Examples: limits on quantity of pollution emitted requirements that firms adopt a particular technology to reduce emissions 31 Policy Option: Example “Ace Electric” and “Billy Power” both are running coal-burning power plants Each emits 40 tons of sulfur dioxide per month SO2 causes acid rain & other health issues Policy goal: reducing SO2 emissions 25% to 60 tons/month 32 Policy Option: Regulation Vs Corrective Tax Policy options 1. regulation: require each plant to cut emissions by 25% 2. corrective tax: make each plant pay a tax on each ton of SO2 emissions. Set tax at level that achieves goal. 33
Policy Option: Regulation Vs Corrective Tax Under Policy option 1, regulation, firms have no incentive to reduce emissions beyond the 25% target Suppose cost of reducing emissions is lower for “Ace Electric” than for “Billy Power” Socially efficient outcome: “Ace Electric” reduces emissions more than “Billy Power” 34 Policy Option: Regulation Vs Corrective Tax Corrective tax is a price on the right to pollute Under policy option 2, tax on emissions gives firms incentive to continue reducing emissions as long as cost of doing so is less than the tax If a cleaner technology available, tax gives firms incentive to adopt it Tax payment is money!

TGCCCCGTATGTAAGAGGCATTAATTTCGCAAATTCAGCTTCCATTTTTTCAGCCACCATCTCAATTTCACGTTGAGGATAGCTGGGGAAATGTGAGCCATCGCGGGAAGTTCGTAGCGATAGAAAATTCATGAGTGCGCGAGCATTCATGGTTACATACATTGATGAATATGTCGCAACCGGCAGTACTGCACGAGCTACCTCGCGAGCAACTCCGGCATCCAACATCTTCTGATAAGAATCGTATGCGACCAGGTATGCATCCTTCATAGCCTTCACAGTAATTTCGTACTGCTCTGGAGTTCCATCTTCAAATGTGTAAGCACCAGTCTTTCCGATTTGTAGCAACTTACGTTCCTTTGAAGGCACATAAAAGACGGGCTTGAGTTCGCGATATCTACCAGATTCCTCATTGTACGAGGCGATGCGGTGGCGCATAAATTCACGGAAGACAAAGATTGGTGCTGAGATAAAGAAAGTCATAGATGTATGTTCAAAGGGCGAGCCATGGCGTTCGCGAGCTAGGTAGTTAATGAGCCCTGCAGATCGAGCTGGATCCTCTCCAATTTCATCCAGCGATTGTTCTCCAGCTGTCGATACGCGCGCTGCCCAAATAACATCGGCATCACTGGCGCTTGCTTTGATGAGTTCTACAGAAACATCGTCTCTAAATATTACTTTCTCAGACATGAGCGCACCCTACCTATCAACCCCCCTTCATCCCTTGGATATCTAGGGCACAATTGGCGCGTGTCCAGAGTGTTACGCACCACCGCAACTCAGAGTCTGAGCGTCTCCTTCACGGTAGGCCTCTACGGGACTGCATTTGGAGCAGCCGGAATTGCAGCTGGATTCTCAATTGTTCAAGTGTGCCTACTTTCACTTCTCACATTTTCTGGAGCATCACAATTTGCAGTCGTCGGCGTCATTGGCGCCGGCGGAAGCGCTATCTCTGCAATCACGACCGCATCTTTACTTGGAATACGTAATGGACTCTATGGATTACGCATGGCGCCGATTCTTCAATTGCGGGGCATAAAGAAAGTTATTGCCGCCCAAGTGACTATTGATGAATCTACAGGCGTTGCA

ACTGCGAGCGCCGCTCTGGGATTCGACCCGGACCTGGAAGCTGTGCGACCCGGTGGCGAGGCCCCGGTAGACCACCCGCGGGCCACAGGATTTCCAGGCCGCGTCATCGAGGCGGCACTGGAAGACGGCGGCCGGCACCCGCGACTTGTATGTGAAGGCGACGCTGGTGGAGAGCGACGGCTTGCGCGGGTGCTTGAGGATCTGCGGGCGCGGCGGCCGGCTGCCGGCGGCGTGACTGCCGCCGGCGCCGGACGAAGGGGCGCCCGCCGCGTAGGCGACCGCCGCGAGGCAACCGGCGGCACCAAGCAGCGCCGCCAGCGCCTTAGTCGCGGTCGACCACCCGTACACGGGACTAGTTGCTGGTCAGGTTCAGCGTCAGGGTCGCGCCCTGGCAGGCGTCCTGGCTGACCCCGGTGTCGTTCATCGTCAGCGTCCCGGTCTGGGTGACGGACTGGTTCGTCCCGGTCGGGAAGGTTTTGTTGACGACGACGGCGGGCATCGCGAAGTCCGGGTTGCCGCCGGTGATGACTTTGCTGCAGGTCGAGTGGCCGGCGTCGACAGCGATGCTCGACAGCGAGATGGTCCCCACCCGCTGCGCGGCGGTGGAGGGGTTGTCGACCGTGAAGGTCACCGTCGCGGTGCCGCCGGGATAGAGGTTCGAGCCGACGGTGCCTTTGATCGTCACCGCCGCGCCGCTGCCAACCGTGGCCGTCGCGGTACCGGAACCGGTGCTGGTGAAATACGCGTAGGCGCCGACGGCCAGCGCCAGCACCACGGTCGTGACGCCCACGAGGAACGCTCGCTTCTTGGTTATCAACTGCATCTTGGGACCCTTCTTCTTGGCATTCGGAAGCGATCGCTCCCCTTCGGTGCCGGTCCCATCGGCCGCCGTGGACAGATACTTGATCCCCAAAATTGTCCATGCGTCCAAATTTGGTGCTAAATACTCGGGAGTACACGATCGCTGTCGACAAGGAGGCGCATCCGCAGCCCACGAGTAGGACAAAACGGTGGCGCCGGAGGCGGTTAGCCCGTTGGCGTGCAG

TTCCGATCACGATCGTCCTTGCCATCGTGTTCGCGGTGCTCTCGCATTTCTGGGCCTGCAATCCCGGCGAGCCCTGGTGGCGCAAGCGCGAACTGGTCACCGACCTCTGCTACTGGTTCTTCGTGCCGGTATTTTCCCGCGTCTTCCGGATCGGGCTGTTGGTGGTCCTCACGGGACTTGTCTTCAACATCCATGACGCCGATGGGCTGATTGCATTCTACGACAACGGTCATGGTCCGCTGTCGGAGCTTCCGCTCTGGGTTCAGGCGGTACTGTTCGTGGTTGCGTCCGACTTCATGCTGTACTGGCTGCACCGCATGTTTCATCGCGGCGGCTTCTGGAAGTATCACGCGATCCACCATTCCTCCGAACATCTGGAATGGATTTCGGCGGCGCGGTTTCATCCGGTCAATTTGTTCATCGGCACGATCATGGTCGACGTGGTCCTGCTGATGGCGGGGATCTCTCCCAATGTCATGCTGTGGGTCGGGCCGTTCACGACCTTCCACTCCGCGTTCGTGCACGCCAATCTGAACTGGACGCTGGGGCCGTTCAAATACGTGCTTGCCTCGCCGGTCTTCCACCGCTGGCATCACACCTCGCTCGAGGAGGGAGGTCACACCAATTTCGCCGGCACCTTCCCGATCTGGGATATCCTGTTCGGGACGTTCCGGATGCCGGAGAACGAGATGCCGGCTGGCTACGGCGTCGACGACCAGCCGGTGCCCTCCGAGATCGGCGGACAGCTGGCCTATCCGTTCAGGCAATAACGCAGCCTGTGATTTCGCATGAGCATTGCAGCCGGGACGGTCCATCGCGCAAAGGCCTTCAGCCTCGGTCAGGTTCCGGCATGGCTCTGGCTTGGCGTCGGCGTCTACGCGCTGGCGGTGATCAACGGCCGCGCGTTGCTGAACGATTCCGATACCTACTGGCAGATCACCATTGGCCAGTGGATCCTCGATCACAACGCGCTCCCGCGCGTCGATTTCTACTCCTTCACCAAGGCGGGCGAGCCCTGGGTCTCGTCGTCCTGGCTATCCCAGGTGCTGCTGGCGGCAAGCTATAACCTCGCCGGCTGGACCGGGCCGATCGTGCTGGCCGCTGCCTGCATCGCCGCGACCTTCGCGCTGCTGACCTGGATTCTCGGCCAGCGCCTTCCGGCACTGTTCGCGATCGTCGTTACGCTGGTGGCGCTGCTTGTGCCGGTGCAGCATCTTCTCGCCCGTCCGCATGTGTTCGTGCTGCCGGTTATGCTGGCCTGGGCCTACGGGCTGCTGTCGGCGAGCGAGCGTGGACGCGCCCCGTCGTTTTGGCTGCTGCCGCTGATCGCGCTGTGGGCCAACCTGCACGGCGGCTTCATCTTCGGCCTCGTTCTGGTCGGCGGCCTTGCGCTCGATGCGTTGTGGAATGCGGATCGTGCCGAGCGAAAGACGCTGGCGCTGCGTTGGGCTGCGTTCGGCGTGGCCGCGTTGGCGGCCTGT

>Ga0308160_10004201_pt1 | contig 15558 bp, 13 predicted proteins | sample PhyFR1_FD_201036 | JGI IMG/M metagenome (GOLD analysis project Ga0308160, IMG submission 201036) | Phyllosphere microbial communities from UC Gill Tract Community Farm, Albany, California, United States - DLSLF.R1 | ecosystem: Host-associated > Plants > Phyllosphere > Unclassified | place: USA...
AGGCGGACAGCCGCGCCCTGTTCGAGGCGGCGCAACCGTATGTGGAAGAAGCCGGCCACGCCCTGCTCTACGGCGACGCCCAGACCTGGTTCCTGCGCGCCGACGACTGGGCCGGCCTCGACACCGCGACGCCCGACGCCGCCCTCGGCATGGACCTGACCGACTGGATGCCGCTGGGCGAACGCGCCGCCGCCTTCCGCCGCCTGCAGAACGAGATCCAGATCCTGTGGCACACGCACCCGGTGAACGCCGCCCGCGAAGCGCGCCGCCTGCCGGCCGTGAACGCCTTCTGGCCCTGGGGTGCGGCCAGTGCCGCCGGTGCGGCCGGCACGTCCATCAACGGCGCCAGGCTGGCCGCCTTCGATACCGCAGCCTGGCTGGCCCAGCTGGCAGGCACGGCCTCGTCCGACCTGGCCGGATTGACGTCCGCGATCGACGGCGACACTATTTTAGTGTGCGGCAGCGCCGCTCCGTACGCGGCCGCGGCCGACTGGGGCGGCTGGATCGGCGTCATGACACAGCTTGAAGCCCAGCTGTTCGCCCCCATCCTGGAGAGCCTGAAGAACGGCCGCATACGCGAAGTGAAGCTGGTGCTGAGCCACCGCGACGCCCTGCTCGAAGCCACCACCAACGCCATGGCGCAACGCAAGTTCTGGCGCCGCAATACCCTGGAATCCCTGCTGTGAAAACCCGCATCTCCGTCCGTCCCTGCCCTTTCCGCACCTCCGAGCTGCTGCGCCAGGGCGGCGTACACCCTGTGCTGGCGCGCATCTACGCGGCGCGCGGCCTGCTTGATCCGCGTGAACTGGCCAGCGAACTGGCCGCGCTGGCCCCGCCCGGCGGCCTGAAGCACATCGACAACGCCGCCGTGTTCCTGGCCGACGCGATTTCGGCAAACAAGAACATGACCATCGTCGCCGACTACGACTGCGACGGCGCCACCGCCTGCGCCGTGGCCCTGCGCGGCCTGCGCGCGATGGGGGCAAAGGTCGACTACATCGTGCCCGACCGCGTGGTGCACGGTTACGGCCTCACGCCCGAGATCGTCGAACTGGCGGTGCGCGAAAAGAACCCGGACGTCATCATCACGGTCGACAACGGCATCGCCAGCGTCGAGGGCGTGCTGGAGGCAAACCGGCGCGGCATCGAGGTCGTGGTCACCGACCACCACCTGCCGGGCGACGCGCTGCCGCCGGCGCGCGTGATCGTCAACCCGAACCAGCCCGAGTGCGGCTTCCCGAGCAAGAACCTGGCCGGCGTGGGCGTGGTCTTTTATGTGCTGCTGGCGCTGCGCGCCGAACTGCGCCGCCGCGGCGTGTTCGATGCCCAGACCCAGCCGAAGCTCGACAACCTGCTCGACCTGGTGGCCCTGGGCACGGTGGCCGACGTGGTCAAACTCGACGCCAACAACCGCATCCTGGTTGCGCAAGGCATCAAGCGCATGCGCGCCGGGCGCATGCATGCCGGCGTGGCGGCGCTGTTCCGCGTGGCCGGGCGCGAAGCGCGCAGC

So, corrective taxes enhance efficiency by aligning private with social incentives 35 Policy Option: Tradable Pollution Permits Recall: “Ace Electric” and “Billy Power” each emit 40 tons SO2, total of 80 tons. Goal: reduce 25% emissions to 60 tons/month Policy option 3: Tradable Pollution Permits issue 60 permits, each allows its holder to emit one ton of SO2 give 30 permits to each firm establish market for trading permits 36 Policy Option: Tradable Pollution Permits
Each firm can choose among these options: emit 30 tons of SO2, using all its permits emit < 30 tons, sell unused permits buy additional permits so it can emit > 30 tons 37 Policy Option: Tradable Pollution Permits A system of tradable pollution permits achieves goal at lower cost than regulation Firms with low cost of reducing pollution (Ace Electric) sell whatever permits they can Firms with high cost of reducing pollution (Billy Power) buy permits Result: incentive to reduce pollution: permit = money 38
Tradable Pollution Permits in the Real World Emission of greenhouse gases causes the global warming The primary greenhouse gas in the atmosphere is the emission of carbon dioxide Carbon emissions trading is a form of emissions trading that specifically targets carbon dioxide 39 Tradable Pollution Permits in the Real World Carbon emissions permits traded in Europe since January 1, 2005 Recall: permit = money Firms will have strong incentive to reduce carbon emissions 40